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Magnet Ingestion On The Rise In Children

PITTSBURGH (KDKA) -- It's a dangerous attraction, but more and more kids are swallowing a common household item that can cause serious health problems.

"Ten years ago, you did not see that," says surgeon Dr. Michael Morowitz. "We've actually seen cases at Children's Hospital, and similar to recent reports in the literature, the number of cases is rising."

Over the last decade, the number of kids swallowing magnets has quadrupled from fewer than one in a 100,000 to more than three per hundred thousand coming to the emergency room.

This can have serious consequences, especially if multiple magnets are involved.

"It's not uncommon to see children present with up to 10, 20 magnets at one time in the intestines," he continues.

In the intestines, the magnets will stick together, the tissue in between will become damaged, and a hole can form.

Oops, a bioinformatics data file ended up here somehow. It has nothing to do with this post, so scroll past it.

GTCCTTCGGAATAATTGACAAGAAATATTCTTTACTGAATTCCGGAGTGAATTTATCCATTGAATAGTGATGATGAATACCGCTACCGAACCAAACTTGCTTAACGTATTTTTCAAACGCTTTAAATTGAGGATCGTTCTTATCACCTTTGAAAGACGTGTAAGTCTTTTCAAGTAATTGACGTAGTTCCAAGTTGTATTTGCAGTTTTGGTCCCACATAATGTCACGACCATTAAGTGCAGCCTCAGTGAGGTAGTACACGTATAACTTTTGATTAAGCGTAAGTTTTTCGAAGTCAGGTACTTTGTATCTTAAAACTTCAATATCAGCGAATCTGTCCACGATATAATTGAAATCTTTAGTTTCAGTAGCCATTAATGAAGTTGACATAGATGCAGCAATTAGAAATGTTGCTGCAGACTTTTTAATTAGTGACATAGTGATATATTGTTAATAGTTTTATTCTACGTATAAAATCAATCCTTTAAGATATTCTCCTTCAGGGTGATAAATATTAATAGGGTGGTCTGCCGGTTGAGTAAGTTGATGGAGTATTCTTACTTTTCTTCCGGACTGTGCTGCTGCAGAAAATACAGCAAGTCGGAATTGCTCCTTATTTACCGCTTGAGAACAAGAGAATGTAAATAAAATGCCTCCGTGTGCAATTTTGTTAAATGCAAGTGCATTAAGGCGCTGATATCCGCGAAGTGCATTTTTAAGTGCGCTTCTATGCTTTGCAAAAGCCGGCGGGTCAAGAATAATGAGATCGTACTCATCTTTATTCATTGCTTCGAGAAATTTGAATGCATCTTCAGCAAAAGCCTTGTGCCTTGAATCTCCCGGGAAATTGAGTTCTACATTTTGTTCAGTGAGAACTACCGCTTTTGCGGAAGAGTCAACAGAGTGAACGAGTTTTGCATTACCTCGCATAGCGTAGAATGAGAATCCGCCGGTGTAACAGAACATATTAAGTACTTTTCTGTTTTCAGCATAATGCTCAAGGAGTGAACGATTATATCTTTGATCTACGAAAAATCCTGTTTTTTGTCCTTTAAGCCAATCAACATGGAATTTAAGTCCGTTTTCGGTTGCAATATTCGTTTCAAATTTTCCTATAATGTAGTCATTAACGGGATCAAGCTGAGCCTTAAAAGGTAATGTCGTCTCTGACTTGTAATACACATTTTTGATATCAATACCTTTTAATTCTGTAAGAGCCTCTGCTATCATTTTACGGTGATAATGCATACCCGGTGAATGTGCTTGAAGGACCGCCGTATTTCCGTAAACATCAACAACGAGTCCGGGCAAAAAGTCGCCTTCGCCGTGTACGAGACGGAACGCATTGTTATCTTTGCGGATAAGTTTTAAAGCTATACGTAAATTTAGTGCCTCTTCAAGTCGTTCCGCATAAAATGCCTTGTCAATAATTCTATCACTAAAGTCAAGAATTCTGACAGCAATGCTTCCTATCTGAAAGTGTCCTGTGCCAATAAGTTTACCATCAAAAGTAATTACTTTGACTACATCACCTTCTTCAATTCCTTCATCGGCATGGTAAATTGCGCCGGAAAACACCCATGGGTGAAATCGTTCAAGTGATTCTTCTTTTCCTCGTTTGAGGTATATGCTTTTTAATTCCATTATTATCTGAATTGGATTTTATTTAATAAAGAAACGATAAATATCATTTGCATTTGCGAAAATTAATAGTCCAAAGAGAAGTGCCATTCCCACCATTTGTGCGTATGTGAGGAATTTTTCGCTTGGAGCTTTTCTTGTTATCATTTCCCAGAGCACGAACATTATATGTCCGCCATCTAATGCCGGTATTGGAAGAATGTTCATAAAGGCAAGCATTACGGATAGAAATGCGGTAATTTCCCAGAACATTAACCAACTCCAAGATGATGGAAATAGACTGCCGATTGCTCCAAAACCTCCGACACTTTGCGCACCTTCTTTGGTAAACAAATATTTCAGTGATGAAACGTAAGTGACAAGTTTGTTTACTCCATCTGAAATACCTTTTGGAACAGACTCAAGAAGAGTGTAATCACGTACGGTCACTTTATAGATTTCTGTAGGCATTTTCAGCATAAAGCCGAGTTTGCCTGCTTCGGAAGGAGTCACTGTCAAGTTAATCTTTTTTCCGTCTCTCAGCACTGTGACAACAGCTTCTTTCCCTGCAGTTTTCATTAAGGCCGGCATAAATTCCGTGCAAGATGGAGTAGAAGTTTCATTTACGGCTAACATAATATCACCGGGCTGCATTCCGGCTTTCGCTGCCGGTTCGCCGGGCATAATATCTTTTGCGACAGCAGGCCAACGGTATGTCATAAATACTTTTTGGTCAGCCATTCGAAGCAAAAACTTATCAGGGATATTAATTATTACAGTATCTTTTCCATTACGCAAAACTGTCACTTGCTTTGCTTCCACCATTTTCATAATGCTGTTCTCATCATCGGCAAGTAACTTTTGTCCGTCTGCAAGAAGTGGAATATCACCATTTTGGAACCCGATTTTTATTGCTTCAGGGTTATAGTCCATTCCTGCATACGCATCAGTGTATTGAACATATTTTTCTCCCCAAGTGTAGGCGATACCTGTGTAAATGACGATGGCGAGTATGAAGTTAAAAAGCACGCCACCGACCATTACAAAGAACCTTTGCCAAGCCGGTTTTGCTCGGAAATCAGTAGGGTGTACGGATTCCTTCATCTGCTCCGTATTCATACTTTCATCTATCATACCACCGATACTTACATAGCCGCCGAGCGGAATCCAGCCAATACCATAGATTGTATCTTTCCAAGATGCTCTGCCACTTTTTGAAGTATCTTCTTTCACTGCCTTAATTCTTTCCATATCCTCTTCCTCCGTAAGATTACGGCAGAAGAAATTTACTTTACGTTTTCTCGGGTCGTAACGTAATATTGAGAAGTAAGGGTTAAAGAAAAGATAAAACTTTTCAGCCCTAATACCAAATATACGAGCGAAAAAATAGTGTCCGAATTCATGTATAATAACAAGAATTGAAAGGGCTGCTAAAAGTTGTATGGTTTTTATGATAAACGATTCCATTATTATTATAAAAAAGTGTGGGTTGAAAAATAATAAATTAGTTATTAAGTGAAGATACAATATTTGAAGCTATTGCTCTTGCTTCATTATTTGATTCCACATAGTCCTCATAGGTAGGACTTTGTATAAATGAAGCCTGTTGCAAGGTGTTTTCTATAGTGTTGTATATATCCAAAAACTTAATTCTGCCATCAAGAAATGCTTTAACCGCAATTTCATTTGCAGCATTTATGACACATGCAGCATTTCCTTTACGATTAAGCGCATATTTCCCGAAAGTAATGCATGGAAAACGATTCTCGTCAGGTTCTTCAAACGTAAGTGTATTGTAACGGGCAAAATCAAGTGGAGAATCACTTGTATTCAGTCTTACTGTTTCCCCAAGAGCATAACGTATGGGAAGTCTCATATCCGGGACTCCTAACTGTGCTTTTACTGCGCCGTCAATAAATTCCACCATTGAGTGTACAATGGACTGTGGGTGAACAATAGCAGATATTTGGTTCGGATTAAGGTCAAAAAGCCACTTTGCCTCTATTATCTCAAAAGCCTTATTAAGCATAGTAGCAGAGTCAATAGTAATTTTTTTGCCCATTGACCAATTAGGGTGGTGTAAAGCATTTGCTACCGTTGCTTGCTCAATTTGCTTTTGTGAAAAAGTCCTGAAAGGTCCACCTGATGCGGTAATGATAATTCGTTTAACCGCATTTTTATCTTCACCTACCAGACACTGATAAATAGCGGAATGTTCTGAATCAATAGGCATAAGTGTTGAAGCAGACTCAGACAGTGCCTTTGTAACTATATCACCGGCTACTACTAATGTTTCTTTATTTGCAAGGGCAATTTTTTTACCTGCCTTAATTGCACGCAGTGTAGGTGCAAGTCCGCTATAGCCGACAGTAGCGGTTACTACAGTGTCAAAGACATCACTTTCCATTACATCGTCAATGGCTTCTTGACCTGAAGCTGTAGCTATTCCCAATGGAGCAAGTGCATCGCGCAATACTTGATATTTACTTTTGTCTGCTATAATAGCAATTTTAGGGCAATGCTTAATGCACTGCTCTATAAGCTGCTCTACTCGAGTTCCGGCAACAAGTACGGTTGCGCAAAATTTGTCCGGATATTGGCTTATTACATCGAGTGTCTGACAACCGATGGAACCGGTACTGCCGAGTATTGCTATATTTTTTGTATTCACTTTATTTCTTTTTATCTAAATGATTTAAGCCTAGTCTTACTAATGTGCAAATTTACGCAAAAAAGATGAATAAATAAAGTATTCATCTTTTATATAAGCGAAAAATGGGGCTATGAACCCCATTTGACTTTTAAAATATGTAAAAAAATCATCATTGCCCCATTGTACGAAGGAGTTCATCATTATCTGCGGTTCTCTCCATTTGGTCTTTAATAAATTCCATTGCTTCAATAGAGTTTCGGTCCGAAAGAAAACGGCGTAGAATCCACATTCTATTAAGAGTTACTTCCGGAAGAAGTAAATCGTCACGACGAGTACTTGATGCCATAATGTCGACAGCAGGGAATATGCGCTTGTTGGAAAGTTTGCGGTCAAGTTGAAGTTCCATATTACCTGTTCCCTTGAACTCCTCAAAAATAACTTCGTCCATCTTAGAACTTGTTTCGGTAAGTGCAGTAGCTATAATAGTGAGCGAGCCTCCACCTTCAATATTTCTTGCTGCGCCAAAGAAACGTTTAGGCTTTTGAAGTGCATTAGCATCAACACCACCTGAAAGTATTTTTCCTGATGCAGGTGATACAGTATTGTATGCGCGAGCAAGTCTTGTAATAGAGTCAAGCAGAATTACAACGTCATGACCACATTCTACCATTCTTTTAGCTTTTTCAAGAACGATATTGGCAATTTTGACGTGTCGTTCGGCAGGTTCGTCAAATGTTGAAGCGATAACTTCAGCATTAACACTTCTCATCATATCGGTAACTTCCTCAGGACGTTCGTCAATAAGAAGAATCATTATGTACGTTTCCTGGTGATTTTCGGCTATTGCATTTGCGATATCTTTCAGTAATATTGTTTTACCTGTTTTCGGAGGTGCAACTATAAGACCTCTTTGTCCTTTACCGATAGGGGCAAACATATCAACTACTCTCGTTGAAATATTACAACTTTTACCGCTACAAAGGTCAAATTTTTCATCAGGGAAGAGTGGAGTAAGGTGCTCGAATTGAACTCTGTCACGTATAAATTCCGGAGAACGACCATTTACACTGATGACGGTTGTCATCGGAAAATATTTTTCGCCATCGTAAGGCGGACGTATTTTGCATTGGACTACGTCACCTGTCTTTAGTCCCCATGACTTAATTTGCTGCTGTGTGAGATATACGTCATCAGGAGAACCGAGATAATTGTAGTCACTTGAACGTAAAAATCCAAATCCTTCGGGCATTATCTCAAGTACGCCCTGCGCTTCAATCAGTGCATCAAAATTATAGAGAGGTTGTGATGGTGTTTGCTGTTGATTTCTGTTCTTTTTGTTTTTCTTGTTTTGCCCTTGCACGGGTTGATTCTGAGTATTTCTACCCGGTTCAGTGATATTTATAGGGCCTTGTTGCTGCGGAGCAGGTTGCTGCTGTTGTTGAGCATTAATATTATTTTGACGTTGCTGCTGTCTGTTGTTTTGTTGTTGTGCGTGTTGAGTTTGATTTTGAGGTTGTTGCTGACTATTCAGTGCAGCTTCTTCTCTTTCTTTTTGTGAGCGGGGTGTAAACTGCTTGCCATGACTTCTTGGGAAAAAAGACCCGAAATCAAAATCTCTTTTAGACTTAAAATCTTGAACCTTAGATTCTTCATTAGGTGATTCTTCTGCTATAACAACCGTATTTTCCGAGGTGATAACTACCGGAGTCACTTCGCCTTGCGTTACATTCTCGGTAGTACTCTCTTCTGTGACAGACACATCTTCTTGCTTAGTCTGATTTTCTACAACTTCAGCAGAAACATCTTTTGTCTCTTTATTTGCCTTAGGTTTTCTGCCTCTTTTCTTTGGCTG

"Fortunately, the outcomes have been relatively good in these situations, but have required surgery and removal of part of the intestine to fix the damage from the magnets," he explains.

They can come from gadgets intended for adults that easily catch the eye of curious children.

Most of the time the small beads, discs, or bars are swallowed, but sometimes, they end up being inhaled or shoved into other body cavities as kids imitate nose, tongue and other piercings.

You might think this may be a bigger issue for toddlers who put everything in their mouths, but it's actually older kids. The average age was around 5 for swallowing, and around 10 for inhaling.

"I think we're dealing with items that on the surface don't necessarily seem that dangerous, but without question, particularly because the newer magnets are so strong, there is a health risk," says Dr. Morowitz.

If your child swallows just one magnet, it will simply pass through their system. But if they swallow more than one, or if you're not sure, get to an emergency room right away. Damage can happen in a matter of hours.

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